FolkWorld Issue 38 03/2009

Letters to the Editors

Peter Cox: Set Into Song Peter Cox, Set Into Song - Ewan MacColl, Charles Parker, Peggy Seeger and the Radio Ballad

Thanks. Nice review - hope you enjoyed the book, and it encourages a few more European readers to add to the five in Italy, two in Germany, and one in the Netherlands ...

Ben Harker's book came out when I'd almost finished the manuscript of Set Into Song. It was a great checking tool, because his research is rigorous (though, not surprisingly, he didn't spot the reason for the delay in the first broadcast of The Ballad of John Axon - a small point in an otherwise excellent summary of them). I think it's extremely well written and comprehensive. My only slight doubt is the tone. His depiction of MacColl 'warts and all' tends to over-emphasise the warts - the arrogance, the frequent rewriting of history - at the expense of his abundant generosity and humour. Peggy feels this quite strongly, though of course if you write a biography that the widow of the subject loves, you've probably pulled some punches somewhere ...

Anyway, a book long overdue. By the way, Manchester University Press is getting Ewan's autobiography Journeyman re-edited (by Ted Power), and it'll probably come out late in 2009.

Peter Cox (

Brian Conway: Consider the Source

Hi, did this person who wrote this actually listen to the CD? I appreciate the mention but it seems like it was taken from the liner notes. Brian Conway

Craig Herbertson: A Health to the Ladies

Thanks, wish I could read German... Seems I drip with pathos and lay people on a carpet. All the best, Craig Herbertson

Thomas Walsh
Thomas Walsh

I recently ran across your article from May 2007 about the tune and the island of Inisheer. Great article, thanks (this is so late you probably forgot about it). I am trying to find contact information for Thomas Walsh as my humble local band wants to record one of his tunes. Would you be able to forward me his address and/or email?

I would greatly appreciate it. Teresa Emery, Wisconsin, USA

Try his label site

Seán Dempsey

'Uilleann piper Sean Dempsey performed at the Olympic Games in Berlin in 1936; legend has it that there was no chair available and Dempsey played while seated on the back of an SS officer.' I found this piece of information on your site. Is there any way in which you could give me any more information on this man. When I was a child (circa 1950 -1952) a neighbor of mine died. He must have been a very young man at that time - a father of two young children.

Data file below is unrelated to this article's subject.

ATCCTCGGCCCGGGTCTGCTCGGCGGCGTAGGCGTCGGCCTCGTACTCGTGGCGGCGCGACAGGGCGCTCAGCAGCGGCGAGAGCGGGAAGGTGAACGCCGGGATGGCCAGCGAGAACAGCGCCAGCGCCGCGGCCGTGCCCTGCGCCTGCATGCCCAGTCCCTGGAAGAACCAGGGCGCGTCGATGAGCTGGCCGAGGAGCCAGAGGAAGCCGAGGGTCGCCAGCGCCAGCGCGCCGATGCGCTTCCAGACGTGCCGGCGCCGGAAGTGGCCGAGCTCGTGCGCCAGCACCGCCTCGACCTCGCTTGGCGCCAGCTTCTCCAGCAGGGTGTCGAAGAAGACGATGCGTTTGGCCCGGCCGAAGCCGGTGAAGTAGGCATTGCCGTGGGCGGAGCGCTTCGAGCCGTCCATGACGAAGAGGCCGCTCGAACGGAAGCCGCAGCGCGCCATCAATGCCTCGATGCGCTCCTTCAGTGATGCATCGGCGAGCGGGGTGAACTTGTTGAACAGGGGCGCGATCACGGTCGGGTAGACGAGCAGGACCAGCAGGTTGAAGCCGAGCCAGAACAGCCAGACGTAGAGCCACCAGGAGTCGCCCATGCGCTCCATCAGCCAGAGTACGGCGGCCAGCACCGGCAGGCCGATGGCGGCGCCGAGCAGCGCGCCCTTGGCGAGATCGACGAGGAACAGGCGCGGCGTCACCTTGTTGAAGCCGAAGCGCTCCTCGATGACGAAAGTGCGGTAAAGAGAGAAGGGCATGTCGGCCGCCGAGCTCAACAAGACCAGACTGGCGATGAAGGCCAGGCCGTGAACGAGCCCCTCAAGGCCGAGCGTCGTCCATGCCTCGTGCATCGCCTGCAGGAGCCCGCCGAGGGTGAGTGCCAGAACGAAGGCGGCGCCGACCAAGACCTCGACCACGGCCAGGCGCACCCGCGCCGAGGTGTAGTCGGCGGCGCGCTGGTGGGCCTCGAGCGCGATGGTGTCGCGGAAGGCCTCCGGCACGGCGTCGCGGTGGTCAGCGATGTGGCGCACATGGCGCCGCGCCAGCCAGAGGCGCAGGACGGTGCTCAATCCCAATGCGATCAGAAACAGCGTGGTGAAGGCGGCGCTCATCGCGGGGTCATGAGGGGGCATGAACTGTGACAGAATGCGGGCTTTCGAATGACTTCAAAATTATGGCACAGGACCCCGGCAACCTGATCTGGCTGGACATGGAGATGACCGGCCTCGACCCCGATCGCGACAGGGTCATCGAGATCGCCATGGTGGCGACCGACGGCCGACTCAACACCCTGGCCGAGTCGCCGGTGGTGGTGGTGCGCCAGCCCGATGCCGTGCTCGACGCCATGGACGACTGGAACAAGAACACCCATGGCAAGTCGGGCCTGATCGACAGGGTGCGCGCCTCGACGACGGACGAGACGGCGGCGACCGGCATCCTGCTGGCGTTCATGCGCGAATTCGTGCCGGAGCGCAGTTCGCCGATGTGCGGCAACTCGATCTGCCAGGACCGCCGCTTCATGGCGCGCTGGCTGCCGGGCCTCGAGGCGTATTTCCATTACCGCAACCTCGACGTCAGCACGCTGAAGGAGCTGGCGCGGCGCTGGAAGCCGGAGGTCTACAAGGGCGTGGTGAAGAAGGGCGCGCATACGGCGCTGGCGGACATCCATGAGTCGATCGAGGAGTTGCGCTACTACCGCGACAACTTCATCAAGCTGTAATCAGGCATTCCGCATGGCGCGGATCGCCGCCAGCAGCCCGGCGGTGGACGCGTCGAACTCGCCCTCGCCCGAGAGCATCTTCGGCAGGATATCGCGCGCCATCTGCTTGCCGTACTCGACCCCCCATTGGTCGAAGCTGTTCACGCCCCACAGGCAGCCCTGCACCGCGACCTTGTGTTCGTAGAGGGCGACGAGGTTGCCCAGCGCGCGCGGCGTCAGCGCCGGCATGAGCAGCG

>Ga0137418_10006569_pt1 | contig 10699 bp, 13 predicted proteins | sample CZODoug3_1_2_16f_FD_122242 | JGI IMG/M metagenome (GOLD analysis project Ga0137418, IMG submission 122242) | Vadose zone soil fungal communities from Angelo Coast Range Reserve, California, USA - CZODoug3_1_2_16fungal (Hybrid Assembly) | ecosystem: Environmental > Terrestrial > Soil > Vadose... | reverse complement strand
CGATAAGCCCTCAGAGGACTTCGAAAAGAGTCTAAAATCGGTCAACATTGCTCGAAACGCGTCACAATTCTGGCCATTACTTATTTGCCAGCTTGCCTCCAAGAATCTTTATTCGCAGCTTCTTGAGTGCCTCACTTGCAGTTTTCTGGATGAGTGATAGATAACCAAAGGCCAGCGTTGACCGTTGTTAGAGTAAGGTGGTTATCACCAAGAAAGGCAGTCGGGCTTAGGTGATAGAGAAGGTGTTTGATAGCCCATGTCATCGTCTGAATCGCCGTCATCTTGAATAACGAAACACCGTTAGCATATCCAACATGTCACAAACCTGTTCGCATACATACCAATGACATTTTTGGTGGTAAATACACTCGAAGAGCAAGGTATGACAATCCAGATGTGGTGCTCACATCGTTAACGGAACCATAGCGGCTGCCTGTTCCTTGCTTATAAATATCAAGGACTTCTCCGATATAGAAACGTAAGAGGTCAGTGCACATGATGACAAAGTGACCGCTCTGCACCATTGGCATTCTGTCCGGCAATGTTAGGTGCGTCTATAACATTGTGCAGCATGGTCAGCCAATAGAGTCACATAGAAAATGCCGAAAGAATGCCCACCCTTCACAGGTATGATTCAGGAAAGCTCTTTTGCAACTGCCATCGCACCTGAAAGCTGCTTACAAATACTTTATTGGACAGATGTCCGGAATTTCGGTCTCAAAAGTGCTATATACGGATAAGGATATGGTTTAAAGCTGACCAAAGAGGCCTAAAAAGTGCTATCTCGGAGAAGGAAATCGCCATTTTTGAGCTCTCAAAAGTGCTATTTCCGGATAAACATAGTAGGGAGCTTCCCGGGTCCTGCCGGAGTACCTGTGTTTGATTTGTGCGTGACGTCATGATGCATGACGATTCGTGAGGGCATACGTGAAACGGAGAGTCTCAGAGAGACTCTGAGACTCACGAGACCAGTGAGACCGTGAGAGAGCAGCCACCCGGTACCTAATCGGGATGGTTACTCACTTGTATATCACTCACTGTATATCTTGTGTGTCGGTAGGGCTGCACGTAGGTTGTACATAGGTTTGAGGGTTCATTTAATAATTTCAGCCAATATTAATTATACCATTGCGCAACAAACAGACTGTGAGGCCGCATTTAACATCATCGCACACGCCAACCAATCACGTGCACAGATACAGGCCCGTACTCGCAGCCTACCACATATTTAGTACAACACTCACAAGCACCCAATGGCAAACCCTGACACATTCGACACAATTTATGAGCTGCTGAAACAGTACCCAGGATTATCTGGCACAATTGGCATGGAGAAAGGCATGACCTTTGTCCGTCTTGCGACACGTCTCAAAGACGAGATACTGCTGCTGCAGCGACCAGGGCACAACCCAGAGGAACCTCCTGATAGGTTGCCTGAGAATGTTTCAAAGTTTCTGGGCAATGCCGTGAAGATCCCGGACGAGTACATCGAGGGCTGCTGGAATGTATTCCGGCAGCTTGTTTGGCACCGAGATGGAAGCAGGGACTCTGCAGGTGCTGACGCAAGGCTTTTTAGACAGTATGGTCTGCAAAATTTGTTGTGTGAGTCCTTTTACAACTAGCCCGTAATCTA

Sincerely, Derek J Brittain

The Companion to Irish Traditional Music (edited by Fintan Vallely, Cork University Press 1999) has the following entry:

Dempsey, Seán. (b. 1910). Uilleann pipes. Born in Co. Kildare, he lived at Firhouse, Tallaght, Co. Dublin. He played 'The Rakes of Kildare' with Leo Rowsome in Irish Hearts, the first Irish sound movie in 1934. Taught by Rowsome, he broadcast regularly throughout the 1940s, and often played abroad at festivals. He was passionately interested in flying and was the first Irish person to be Station Engineer at Shannon Airport (1941). He played at the World Folk Dance and Music festival at Berlin's Sports Palace in 1936 during the controversial Olympics of that year. Rory O'Connor danced for him; a chair could not be found so he played while sitting on the back of one of Hitler's storm-troopers. 'Sent for' afterwards, his pipes were reputedly studied and admired by Hitler, Goering and Goebbels.

Scotia Bar Spot Danny Kyle, Gerry Rafferty, ...

Dear Folk World. Spot Danny Kyle, Gerry Rafferty, Paul Pilnick, The Whistle Binkies, Brian Wilson, Alex Campbell and other well known Scotia Bar regulars standing ootside at shutting time (2.30pm). Can you help me name the rest?

Regards, Gerry

Answers to FolkWorld please!

German Letters

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© The Mollis - Editors of FolkWorld; Published 03/2009

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